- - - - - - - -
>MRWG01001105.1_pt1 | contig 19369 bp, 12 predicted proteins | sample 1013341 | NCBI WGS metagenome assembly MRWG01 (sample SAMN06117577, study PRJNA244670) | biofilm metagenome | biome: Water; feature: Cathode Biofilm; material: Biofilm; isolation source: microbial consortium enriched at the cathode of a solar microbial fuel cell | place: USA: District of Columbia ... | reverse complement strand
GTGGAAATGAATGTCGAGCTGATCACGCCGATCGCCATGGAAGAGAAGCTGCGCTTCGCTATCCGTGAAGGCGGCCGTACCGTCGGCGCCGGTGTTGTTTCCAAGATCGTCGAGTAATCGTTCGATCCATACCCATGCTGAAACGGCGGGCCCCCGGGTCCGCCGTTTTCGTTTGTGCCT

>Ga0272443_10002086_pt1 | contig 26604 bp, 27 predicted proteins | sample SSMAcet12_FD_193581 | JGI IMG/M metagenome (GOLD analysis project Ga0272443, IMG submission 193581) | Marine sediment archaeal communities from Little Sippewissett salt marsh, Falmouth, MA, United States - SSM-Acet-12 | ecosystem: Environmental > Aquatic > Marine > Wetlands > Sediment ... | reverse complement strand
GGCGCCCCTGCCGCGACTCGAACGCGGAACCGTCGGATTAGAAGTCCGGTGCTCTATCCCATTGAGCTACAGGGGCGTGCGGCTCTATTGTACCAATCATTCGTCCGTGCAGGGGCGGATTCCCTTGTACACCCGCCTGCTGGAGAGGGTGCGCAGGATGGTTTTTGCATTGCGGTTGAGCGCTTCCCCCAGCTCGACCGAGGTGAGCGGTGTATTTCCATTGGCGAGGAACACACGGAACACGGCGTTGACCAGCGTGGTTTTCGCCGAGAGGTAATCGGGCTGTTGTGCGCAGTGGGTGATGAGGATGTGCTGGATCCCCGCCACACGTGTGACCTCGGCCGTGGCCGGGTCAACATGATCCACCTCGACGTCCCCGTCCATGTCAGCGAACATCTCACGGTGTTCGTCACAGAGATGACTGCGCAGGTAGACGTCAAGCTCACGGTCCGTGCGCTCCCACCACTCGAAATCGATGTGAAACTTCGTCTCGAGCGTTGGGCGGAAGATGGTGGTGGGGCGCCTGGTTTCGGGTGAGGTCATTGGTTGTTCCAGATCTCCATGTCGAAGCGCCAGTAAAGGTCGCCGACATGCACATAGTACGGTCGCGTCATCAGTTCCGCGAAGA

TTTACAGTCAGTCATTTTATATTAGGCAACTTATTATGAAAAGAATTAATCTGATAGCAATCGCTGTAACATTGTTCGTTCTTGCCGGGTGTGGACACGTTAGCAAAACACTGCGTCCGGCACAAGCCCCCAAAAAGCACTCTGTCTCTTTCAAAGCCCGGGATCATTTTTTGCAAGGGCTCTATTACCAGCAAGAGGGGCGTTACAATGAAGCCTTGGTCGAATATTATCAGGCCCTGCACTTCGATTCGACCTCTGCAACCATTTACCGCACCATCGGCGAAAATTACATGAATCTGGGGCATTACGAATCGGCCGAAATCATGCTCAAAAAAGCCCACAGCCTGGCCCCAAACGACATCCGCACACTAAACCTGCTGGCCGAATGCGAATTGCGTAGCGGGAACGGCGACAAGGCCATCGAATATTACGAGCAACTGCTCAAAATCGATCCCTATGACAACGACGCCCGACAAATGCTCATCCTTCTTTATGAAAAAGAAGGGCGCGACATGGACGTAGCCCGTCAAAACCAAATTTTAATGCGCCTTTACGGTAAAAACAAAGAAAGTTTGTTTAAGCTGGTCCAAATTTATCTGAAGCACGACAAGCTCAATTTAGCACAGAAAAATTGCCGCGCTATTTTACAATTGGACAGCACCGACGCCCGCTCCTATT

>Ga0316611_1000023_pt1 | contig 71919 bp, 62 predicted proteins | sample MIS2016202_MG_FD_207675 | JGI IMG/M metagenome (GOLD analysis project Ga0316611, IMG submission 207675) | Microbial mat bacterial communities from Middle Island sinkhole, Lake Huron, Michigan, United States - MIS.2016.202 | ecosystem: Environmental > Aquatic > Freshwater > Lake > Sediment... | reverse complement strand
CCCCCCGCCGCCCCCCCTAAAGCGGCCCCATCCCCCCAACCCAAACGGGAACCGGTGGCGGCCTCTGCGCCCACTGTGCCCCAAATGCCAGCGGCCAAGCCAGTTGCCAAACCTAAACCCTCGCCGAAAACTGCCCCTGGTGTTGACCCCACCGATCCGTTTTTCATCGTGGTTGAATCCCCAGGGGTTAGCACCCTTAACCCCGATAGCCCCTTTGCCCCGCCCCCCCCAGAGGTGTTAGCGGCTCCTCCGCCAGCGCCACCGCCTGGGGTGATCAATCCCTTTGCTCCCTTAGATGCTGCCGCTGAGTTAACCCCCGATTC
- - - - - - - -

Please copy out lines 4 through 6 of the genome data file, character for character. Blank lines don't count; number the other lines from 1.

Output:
GGCGCCCCTGCCGCGACTCGAACGCGGAACCGTCGGATTAGAAGTCCGGTGCTCTATCCCATTGAGCTACAGGGGCGTGCGGCTCTATTGTACCAATCATTCGTCCGTGCAGGGGCGGATTCCCTTGTACACCCGCCTGCTGGAGAGGGTGCGCAGGATGGTTTTTGCATTGCGGTTGAGCGCTTCCCCCAGCTCGACCGAGGTGAGCGGTGTATTTCCATTGGCGAGGAACACACGGAACACGGCGTTGACCAGCGTGGTTTTCGCCGAGAGGTAATCGGGCTGTTGTGCGCAGTGGGTGATGAGGATGTGCTGGATCCCCGCCACACGTGTGACCTCGGCCGTGGCCGGGTCAACATGATCCACCTCGACGTCCCCGTCCATGTCAGCGAACATCTCACGGTGTTCGTCACAGAGATGACTGCGCAGGTAGACGTCAAGCTCACGGTCCGTGCGCTCCCACCACTCGAAATCGATGTGAAACTTCGTCTCGAGCGTTGGGCGGAAGATGGTGGTGGGGCGCCTGGTTTCGGGTGAGGTCATTGGTTGTTCCAGATCTCCATGTCGAAGCGCCAGTAAAGGTCGCCGACATGCACATAGTACGGTCGCGTCATCAGTTCCGCGAAGA

TTTACAGTCAGTCATTTTATATTAGGCAACTTATTATGAAAAGAATTAATCTGATAGCAATCGCTGTAACATTGTTCGTTCTTGCCGGGTGTGGACACGTTAGCAAAACACTGCGTCCGGCACAAGCCCCCAAAAAGCACTCTGTCTCTTTCAAAGCCCGGGATCATTTTTTGCAAGGGCTCTATTACCAGCAAGAGGGGCGTTACAATGAAGCCTTGGTCGAATATTATCAGGCCCTGCACTTCGATTCGACCTCTGCAACCATTTACCGCACCATCGGCGAAAATTACATGAATCTGGGGCATTACGAATCGGCCGAAATCATGCTCAAAAAAGCCCACAGCCTGGCCCCAAACGACATCCGCACACTAAACCTGCTGGCCGAATGCGAATTGCGTAGCGGGAACGGCGACAAGGCCATCGAATATTACGAGCAACTGCTCAAAATCGATCCCTATGACAACGACGCCCGACAAATGCTCATCCTTCTTTATGAAAAAGAAGGGCGCGACATGGACGTAGCCCGTCAAAACCAAATTTTAATGCGCCTTTACGGTAAAAACAAAGAAAGTTTGTTTAAGCTGGTCCAAATTTATCTGAAGCACGACAAGCTCAATTTAGCACAGAAAAATTGCCGCGCTATTTTACAATTGGACAGCACCGACGCCCGCTCCTATT

>Ga0316611_1000023_pt1 | contig 71919 bp, 62 predicted proteins | sample MIS2016202_MG_FD_207675 | JGI IMG/M metagenome (GOLD analysis project Ga0316611, IMG submission 207675) | Microbial mat bacterial communities from Middle Island sinkhole, Lake Huron, Michigan, United States - MIS.2016.202 | ecosystem: Environmental > Aquatic > Freshwater > Lake > Sediment... | reverse complement strand